Another year, another price hike for Warhammer miniatures

 Warhammer 40,000 wallpapers.
Warhammer 40,000 wallpapers.

In what has become an annual tradition, Games Workshop has announced an across-the-board price increase to its miniatures for the popular Warhammer tabletop games. Games like Warhammer 40,000, Warhammer: Age of Sigmar, and the recently launched Warhammer: The Old World are titans in tabletop miniatures, but are often lamented as some of the most expensive miniatures skirmish games that you can play.

That complaint isn't without merit, but the high prices also aren't without reason—Games Workshop's miniatures are certainly some of the most detailed, impressive ones you can buy, with by far the most varied range of models. Games Workshop, however, is increasingly facing competition from higher-resolution, cheaper 3D printers and an army of home sculptors selling the license to print as many of their designs as you'd like.

In a post pragmatically titled "2024 Pricing Update" on its Warhammer Community website, Games Workshop announced that prices will increase between 3% and 5% on many of its products, varying depending on what they are. The prices for some products won't increase: Paint pots, paint sets, White Dwarf magazine, and Games Workshop's Black Library fiction won't get more expensive. That hasn't always been the case in the past.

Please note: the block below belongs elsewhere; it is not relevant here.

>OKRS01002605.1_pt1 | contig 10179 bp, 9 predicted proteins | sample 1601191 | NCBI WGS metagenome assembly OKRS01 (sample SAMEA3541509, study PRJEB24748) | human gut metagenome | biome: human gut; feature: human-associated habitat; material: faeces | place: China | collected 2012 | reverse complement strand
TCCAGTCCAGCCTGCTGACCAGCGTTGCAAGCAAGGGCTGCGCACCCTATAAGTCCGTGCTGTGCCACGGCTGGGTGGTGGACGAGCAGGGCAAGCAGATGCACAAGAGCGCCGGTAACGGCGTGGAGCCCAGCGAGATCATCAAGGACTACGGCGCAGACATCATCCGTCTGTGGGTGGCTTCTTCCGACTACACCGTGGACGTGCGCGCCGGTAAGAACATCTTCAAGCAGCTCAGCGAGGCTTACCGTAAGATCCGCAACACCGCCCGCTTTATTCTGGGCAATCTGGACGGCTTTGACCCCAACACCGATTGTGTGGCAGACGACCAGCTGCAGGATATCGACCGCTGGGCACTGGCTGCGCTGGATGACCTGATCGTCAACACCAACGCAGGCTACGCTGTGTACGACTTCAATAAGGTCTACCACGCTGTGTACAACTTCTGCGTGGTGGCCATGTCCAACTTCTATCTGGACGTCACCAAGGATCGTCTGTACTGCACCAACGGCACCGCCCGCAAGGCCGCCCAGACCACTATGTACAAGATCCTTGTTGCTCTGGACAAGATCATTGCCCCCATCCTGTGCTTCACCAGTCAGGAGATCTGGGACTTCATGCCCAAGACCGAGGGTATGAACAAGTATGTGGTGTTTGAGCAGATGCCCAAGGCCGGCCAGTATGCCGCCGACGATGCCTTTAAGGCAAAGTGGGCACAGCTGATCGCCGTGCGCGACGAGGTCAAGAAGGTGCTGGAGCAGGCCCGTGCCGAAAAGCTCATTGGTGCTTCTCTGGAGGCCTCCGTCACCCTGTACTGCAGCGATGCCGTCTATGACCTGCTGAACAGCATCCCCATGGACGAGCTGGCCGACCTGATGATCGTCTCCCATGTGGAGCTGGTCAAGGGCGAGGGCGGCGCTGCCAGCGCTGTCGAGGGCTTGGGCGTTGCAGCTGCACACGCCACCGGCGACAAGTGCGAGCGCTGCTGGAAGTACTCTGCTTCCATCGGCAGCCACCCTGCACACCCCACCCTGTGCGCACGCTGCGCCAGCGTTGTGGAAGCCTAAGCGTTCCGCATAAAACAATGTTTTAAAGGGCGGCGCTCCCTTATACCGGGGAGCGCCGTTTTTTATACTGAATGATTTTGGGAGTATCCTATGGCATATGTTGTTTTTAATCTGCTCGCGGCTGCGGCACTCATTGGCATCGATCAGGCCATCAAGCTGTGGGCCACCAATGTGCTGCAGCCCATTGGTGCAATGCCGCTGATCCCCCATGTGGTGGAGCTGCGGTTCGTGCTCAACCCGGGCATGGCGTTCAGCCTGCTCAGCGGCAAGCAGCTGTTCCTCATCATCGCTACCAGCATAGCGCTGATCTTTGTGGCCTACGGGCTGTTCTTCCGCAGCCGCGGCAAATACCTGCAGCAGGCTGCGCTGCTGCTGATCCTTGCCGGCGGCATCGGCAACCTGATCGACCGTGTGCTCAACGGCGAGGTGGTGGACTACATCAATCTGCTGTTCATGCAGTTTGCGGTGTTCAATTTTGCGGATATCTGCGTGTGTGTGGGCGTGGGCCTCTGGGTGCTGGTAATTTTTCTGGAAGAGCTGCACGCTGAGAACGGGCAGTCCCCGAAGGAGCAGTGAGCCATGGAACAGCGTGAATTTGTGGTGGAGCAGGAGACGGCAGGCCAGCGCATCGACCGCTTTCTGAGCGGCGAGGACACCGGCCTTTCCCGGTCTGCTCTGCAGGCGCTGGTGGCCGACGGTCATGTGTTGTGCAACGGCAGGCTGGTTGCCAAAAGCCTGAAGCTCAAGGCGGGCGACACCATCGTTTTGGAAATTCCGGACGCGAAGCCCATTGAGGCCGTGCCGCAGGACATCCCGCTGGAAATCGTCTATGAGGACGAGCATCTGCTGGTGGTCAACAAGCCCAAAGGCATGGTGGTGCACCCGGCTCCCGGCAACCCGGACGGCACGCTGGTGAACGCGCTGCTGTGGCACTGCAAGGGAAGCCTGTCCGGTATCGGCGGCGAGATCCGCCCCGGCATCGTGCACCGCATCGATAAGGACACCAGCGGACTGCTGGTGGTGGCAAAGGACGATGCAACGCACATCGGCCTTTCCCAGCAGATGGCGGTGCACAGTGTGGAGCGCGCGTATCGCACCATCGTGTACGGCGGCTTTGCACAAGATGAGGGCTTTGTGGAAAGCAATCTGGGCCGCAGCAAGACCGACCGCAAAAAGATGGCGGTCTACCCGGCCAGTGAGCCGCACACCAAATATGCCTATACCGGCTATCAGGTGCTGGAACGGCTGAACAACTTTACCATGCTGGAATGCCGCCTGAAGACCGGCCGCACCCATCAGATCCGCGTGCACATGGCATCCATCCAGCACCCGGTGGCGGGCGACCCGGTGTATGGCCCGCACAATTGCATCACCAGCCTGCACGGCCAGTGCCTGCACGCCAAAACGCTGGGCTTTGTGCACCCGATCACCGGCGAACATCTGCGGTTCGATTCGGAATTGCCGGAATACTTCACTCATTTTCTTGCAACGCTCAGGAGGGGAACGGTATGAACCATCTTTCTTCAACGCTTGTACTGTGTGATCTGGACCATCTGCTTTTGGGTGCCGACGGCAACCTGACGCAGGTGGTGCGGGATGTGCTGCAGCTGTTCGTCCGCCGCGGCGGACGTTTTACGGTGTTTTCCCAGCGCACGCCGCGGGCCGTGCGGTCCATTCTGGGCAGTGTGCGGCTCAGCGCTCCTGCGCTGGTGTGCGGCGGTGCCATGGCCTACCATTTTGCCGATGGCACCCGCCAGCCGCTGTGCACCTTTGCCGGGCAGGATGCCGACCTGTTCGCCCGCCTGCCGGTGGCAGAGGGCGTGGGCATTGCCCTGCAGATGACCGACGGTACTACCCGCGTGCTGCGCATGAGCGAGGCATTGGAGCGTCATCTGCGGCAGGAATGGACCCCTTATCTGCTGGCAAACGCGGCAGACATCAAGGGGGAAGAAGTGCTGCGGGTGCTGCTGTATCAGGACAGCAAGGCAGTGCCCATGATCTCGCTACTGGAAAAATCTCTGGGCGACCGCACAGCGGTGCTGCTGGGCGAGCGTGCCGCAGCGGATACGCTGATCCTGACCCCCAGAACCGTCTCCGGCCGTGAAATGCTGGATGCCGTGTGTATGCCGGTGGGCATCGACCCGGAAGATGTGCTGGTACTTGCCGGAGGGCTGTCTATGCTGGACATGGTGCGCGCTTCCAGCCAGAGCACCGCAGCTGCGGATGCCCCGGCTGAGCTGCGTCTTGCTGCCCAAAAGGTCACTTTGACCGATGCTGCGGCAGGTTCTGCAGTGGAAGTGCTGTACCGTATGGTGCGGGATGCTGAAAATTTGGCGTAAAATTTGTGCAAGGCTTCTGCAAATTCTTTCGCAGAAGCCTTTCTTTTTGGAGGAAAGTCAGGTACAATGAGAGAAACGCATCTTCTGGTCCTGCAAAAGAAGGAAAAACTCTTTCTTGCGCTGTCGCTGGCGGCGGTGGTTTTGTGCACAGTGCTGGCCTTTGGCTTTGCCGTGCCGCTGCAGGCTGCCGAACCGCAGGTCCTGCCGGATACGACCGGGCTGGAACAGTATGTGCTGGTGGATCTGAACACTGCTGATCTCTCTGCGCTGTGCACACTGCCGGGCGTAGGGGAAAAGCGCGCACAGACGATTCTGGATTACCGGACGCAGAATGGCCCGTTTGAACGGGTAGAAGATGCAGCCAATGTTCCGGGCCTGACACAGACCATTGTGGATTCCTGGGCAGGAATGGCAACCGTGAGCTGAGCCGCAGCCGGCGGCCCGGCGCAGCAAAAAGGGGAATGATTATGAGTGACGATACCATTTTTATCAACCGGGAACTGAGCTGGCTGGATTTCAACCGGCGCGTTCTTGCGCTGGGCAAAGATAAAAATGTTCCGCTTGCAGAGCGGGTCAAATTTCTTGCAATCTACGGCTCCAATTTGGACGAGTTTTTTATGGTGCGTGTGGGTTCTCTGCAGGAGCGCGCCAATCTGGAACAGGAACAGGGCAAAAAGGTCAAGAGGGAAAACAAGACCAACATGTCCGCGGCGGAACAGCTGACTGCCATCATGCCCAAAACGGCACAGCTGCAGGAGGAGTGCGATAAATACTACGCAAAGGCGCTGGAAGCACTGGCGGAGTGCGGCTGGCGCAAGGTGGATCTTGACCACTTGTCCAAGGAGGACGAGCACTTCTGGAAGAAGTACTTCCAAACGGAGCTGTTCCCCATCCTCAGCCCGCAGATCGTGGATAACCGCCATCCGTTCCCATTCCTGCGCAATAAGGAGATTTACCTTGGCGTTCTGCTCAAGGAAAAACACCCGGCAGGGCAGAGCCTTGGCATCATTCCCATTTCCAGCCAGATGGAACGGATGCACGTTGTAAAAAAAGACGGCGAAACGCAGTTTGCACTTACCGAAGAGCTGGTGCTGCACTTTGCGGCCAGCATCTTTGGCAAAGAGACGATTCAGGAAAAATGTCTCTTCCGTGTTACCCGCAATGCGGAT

The 2022 price increase was a major point of pain, with the cost of miniatures rising by around 5% across the board, with books, scenery, and resin minis rising 10% and metal miniatures spiking a whopping 20%. The 2023 rise was an average of 6% for plastic miniatures, and another rise for resin miniatures.

US-based tabletop industry publication ICv2 has pointed out that this is the third year in a row that Games Workshop has publicly announced a price increase. Prior to these more public posts, which started in 2022, Games Workshop's price increases were mostly buried in corporate reports and generally topped out at about 3%. Though it has caused ongoing shipping concerns, Games Workshop has also—at least publicly—escaped many of the worst effects of being a UK-based manufacturer during and after Brexit.

Games Workshop is the only game in town for the official Warhammer miniatures, and those game worlds have never been more popular—that much is true. But years of above average, compounding price increases make other miniatures games look pretty good, and might also drive tabletop gamers toward the horde of counts-as, lookalike miniatures from resin printers and indie sculptors.